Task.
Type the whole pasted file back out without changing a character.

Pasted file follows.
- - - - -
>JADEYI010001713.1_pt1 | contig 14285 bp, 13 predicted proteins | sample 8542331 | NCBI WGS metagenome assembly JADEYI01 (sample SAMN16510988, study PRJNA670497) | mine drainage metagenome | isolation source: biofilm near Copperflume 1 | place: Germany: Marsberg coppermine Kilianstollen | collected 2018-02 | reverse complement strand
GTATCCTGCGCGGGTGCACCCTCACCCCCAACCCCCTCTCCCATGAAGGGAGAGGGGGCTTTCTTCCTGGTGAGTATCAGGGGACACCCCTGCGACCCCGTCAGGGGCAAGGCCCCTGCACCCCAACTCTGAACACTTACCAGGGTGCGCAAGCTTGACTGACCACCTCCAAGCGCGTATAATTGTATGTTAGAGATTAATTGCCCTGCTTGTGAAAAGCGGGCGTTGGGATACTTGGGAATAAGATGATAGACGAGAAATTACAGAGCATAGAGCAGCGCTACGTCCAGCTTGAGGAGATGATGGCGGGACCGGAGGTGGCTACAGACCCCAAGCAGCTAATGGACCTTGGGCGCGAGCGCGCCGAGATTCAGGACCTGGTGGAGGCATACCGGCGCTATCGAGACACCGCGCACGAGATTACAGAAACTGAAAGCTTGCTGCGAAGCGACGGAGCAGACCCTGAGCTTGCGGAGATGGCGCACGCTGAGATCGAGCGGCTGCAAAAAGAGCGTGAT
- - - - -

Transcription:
>JADEYI010001713.1_pt1 | contig 14285 bp, 13 predicted proteins | sample 8542331 | NCBI WGS metagenome assembly JADEYI01 (sample SAMN16510988, study PRJNA670497) | mine drainage metagenome | isolation source: biofilm near Copperflume 1 | place: Germany: Marsberg coppermine Kilianstollen | collected 2018-02 | reverse complement strand
GTATCCTGCGCGGGTGCACCCTCACCCCCAACCCCCTCTCCCATGAAGGGAGAGGGGGCTTTCTTCCTGGTGAGTATCAGGGGACACCCCTGCGACCCCGTCAGGGGCAAGGCCCCTGCACCCCAACTCTGAACACTTACCAGGGTGCGCAAGCTTGACTGACCACCTCCAAGCGCGTATAATTGTATGTTAGAGATTAATTGCCCTGCTTGTGAAAAGCGGGCGTTGGGATACTTGGGAATAAGATGATAGACGAGAAATTACAGAGCATAGAGCAGCGCTACGTCCAGCTTGAGGAGATGATGGCGGGACCGGAGGTGGCTACAGACCCCAAGCAGCTAATGGACCTTGGGCGCGAGCGCGCCGAGATTCAGGACCTGGTGGAGGCATACCGGCGCTATCGAGACACCGCGCACGAGATTACAGAAACTGAAAGCTTGCTGCGAAGCGACGGAGCAGACCCTGAGCTTGCGGAGATGGCGCACGCTGAGATCGAGCGGCTGCAAAAAGAGCGTGAT